“‘Ever first novelist feels that the story of his life and his family is a world-shaking event that simply screams for print. I went through that stage myself, Martin. I was twelve at the time, and I suddenly noticed something that perhaps you have noted yourself—that I simply do not look at all like my father. Well, I began to ponder on that and reached the febrile conclusion that I was the result of a liaison between my mother and the King of Spain. Then, filled with plans for an epic saga of my first twelve years on earth, about the little English Jew who was in reality a bastard claimant to a Catholic throne, I went browsing in the attic and found a trunk. In that trunk were tintypes of my father and his long-dead sister, Rose. I was exactly like her, a carbon copy of the poor departed dear.'”

11 responses to “Review: The Passing Bells”

  1. I really like this cover! I would totally pick this up at the store and then put it back down when I realized it was historical. For some reason we just don’t get a long, but I have to say that your reviews for quite a few historical novels make me want to give the genre another try. This one sounds really good. I haven’t watched Downton Abbey but everyone seems to love it quite a bit. I like that this one doesn’t skip past the war and delves into it a bit more because it has people who are directly involved in various ways.

    • Christina says:

      Ha, I love this cover too! Her dress is so pretty! 🙂

      Gah! I would love if you discovered an affection for historical fiction. You should try Out of the Easy, because it really feels pretty contemporary and I think you’re enjoy the action and characters. Who knows, though?

  2. Audra says:

    Great review — I think you nailed it in terms of what it is and isn’t, and conveyed the feeling. I’m finishing it up today and kind of overwhelmed at the thought of writing my review! BUT I am keen for the next two books (where ever they may be!).

    • Christina says:

      My goodness, yes! I am not sure where the series is going to go? To their kids? Pick up where it left off? Most of the people are married off, so I feel like they’ll need some new characters. Martin’s back in the US; the daughter’s in Canada…

      This review was easy to write, but I feel like I should have more to say, but the only option would have been to delve deeper into the individual characters which might have done the plot a disservice.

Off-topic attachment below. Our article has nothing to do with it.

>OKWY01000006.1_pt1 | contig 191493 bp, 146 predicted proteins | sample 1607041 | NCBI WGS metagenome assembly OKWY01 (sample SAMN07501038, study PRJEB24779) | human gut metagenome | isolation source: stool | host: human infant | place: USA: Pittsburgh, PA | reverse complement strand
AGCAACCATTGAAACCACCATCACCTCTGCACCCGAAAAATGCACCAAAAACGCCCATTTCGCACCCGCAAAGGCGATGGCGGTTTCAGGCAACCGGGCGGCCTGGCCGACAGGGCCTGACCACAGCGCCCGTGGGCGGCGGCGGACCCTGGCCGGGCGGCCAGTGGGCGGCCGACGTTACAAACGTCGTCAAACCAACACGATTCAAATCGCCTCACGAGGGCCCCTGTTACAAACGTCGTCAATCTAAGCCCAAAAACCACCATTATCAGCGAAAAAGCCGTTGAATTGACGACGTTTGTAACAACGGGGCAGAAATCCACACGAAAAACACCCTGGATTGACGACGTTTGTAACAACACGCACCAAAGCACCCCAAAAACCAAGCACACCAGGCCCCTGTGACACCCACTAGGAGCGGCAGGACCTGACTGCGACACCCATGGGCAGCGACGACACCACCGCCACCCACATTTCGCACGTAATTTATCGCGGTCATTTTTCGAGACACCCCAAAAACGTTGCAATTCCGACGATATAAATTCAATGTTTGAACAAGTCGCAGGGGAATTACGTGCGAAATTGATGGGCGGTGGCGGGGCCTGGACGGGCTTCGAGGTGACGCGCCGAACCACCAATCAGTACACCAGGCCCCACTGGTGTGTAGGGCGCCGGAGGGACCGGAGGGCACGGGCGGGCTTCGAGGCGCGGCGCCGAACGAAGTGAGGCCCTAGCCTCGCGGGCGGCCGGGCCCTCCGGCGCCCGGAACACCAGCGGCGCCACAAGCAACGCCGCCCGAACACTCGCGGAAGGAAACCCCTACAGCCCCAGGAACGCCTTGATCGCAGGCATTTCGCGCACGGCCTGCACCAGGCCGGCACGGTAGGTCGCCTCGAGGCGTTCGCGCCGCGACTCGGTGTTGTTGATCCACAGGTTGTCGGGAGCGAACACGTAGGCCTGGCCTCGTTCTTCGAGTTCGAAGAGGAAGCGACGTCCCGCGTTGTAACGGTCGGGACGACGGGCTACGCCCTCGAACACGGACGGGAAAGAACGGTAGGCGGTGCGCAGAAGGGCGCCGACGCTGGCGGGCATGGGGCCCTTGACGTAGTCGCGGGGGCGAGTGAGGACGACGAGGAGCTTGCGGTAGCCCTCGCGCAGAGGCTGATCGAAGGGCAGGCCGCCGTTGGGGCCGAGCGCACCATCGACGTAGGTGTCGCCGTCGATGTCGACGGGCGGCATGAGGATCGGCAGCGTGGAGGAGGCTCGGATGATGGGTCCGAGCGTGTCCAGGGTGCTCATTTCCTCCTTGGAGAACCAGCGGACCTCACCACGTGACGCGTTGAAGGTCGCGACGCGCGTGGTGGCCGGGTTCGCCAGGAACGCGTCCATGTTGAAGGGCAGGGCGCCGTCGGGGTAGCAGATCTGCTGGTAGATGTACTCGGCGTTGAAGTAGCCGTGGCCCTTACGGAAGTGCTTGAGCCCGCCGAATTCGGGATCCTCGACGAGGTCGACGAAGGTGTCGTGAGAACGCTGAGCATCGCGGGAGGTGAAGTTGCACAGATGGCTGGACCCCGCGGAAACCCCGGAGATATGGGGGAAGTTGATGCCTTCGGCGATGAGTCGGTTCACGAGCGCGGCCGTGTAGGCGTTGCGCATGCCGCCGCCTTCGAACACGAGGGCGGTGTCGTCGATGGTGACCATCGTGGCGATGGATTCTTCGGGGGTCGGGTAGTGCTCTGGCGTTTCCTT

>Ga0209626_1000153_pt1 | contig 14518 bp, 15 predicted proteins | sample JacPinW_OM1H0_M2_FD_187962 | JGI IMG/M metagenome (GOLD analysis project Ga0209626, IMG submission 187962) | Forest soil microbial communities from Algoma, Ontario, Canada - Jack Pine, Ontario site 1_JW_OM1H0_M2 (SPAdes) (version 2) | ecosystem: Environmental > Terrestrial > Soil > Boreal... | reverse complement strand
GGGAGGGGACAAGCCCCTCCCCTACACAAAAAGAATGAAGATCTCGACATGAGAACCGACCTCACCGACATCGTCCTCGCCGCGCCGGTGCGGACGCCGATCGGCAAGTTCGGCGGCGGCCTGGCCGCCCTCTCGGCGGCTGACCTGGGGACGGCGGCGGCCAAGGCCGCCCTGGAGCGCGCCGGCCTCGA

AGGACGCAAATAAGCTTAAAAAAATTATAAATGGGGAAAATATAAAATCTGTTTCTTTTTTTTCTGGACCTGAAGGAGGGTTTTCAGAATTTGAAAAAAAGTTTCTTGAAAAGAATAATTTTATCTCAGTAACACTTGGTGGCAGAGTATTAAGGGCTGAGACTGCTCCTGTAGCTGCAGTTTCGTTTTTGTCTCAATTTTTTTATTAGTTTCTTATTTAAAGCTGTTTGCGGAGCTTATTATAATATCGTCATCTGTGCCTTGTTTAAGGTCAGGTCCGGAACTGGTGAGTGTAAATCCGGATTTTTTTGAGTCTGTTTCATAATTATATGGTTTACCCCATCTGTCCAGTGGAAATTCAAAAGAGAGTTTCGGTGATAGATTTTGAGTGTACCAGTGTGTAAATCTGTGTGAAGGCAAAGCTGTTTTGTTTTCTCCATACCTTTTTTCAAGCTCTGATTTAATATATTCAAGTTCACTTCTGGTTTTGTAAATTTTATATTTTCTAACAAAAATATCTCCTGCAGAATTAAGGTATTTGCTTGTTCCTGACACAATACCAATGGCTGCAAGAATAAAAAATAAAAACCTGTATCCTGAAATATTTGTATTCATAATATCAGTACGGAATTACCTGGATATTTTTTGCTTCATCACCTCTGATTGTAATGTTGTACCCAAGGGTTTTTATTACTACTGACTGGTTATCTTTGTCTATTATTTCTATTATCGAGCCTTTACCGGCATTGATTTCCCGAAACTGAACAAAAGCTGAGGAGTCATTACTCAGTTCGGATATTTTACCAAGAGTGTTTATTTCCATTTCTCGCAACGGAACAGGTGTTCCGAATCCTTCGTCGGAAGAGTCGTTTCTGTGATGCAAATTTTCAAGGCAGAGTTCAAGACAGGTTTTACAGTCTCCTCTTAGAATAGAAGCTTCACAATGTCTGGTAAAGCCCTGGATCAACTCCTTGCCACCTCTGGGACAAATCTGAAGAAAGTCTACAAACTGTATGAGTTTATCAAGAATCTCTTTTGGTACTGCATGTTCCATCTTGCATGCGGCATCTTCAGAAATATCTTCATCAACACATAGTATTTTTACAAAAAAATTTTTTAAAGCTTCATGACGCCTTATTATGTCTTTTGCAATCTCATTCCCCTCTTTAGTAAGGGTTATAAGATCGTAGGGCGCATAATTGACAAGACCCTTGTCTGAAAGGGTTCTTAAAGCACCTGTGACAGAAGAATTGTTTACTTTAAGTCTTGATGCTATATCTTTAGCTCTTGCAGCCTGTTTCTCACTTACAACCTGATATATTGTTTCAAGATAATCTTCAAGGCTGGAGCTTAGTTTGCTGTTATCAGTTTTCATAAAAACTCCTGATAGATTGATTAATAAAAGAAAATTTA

3. Kat Balcombe says:

    YAY historical fiction. And WWI historical fiction at that – WWII is much more common, so WWI still has that air of the mysterious. I’ve never seen Downton Abbey because I’d probably get lost in watching it for hours on end. I’m definitely going to try and track this down. I’m intrigued that it goes into the darker side of the war.

    Thanks for bringing this one to my attention 😀

    • Christina says:

      I thought of you when I was writing the review, because I think it will be right up your Aussie alley! Oh man, you should see Downton. You should. It is worth the lost hours.

  4. I’ve only recently started watching Downtown Abbey, but I love it and it sounds like this book emulates some of the greatness of that show and adds some of its own. (A little sad that the female characters don’t get that much attention, because it doesn’t seem that way in Downtown, but I really do like that quote.)

    • Christina says:

      Well, it doesn’t EMULATE the show because it came 35 years before, but I get what you mean. Unfortunately, the male author from the 70s focuses more on the men. This should perhaps not be surprising, but still makes me pout, because this could have been even better.

  5. I have a love/hate relationship with historical fiction, so I’m ashamed to say this, but…I like it when there’s more soapy romance in them. (!! I admitted it !!) I’m afraid you lost me at WINDS OF WAR, hah. But it’s awesome that this turned out to be such a good read for you.

    I like Downton Abbey quite a bit myself, too. 🙂

    Wendy @ The Midnight Garden

    • Christina says:

      Oooh, I love soapy romance too, so do not worry about judgment from this quarter. Did you read Gilt by Katherine Longshore? That book has so much scandal AND accurate history. <3

      If Winds of War didn’t work for you, this might not be ideal for you.

  6. heathertlc says:

    I love a book with a sweeping scope, provided that the author can pull it all together … sounds like Rock did just that!

    Thanks for being on the tour.